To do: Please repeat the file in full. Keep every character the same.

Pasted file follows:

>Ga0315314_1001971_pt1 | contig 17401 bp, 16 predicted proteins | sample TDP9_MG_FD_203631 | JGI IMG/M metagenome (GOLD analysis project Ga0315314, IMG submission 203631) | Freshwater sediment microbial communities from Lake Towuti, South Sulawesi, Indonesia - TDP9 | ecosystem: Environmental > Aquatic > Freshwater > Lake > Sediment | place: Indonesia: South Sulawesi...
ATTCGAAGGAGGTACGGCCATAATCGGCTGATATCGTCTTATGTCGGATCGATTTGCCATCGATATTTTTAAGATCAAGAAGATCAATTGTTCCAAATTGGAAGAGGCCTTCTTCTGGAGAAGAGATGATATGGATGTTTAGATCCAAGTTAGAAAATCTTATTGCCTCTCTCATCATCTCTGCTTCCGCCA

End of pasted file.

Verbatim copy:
>Ga0315314_1001971_pt1 | contig 17401 bp, 16 predicted proteins | sample TDP9_MG_FD_203631 | JGI IMG/M metagenome (GOLD analysis project Ga0315314, IMG submission 203631) | Freshwater sediment microbial communities from Lake Towuti, South Sulawesi, Indonesia - TDP9 | ecosystem: Environmental > Aquatic > Freshwater > Lake > Sediment | place: Indonesia: South Sulawesi...
ATTCGAAGGAGGTACGGCCATAATCGGCTGATATCGTCTTATGTCGGATCGATTTGCCATCGATATTTTTAAGATCAAGAAGATCAATTGTTCCAAATTGGAAGAGGCCTTCTTCTGGAGAAGAGATGATATGGATGTTTAGATCCAAGTTAGAAAATCTTATTGCCTCTCTCATCATCTCTGCTTCCGCCA